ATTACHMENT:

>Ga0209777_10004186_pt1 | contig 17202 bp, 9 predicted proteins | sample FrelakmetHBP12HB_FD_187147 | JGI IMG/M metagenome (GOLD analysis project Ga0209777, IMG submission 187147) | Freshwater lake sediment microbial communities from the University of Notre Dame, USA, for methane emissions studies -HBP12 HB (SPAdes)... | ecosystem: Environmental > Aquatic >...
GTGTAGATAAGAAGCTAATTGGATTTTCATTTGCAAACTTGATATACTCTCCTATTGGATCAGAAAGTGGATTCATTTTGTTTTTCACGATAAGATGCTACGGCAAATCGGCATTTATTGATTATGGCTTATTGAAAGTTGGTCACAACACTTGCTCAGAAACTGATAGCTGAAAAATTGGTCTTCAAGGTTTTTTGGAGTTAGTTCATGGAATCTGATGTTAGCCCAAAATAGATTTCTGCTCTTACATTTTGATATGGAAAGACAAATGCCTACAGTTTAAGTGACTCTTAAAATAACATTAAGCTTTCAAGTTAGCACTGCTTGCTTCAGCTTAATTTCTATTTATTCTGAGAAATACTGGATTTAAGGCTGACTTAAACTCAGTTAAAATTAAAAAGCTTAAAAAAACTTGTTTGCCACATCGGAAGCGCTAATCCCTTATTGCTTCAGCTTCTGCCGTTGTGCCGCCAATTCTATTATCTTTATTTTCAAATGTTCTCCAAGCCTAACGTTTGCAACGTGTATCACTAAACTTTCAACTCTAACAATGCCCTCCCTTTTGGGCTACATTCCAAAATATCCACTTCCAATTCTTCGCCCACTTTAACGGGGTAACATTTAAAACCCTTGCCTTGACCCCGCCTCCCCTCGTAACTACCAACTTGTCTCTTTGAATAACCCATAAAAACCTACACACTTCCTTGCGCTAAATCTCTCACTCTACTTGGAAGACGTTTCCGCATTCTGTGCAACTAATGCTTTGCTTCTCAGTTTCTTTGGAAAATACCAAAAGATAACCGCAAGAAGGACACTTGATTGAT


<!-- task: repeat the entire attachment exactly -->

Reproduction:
>Ga0209777_10004186_pt1 | contig 17202 bp, 9 predicted proteins | sample FrelakmetHBP12HB_FD_187147 | JGI IMG/M metagenome (GOLD analysis project Ga0209777, IMG submission 187147) | Freshwater lake sediment microbial communities from the University of Notre Dame, USA, for methane emissions studies -HBP12 HB (SPAdes)... | ecosystem: Environmental > Aquatic >...
GTGTAGATAAGAAGCTAATTGGATTTTCATTTGCAAACTTGATATACTCTCCTATTGGATCAGAAAGTGGATTCATTTTGTTTTTCACGATAAGATGCTACGGCAAATCGGCATTTATTGATTATGGCTTATTGAAAGTTGGTCACAACACTTGCTCAGAAACTGATAGCTGAAAAATTGGTCTTCAAGGTTTTTTGGAGTTAGTTCATGGAATCTGATGTTAGCCCAAAATAGATTTCTGCTCTTACATTTTGATATGGAAAGACAAATGCCTACAGTTTAAGTGACTCTTAAAATAACATTAAGCTTTCAAGTTAGCACTGCTTGCTTCAGCTTAATTTCTATTTATTCTGAGAAATACTGGATTTAAGGCTGACTTAAACTCAGTTAAAATTAAAAAGCTTAAAAAAACTTGTTTGCCACATCGGAAGCGCTAATCCCTTATTGCTTCAGCTTCTGCCGTTGTGCCGCCAATTCTATTATCTTTATTTTCAAATGTTCTCCAAGCCTAACGTTTGCAACGTGTATCACTAAACTTTCAACTCTAACAATGCCCTCCCTTTTGGGCTACATTCCAAAATATCCACTTCCAATTCTTCGCCCACTTTAACGGGGTAACATTTAAAACCCTTGCCTTGACCCCGCCTCCCCTCGTAACTACCAACTTGTCTCTTTGAATAACCCATAAAAACCTACACACTTCCTTGCGCTAAATCTCTCACTCTACTTGGAAGACGTTTCCGCATTCTGTGCAACTAATGCTTTGCTTCTCAGTTTCTTTGGAAAATACCAAAAGATAACCGCAAGAAGGACACTTGATTGAT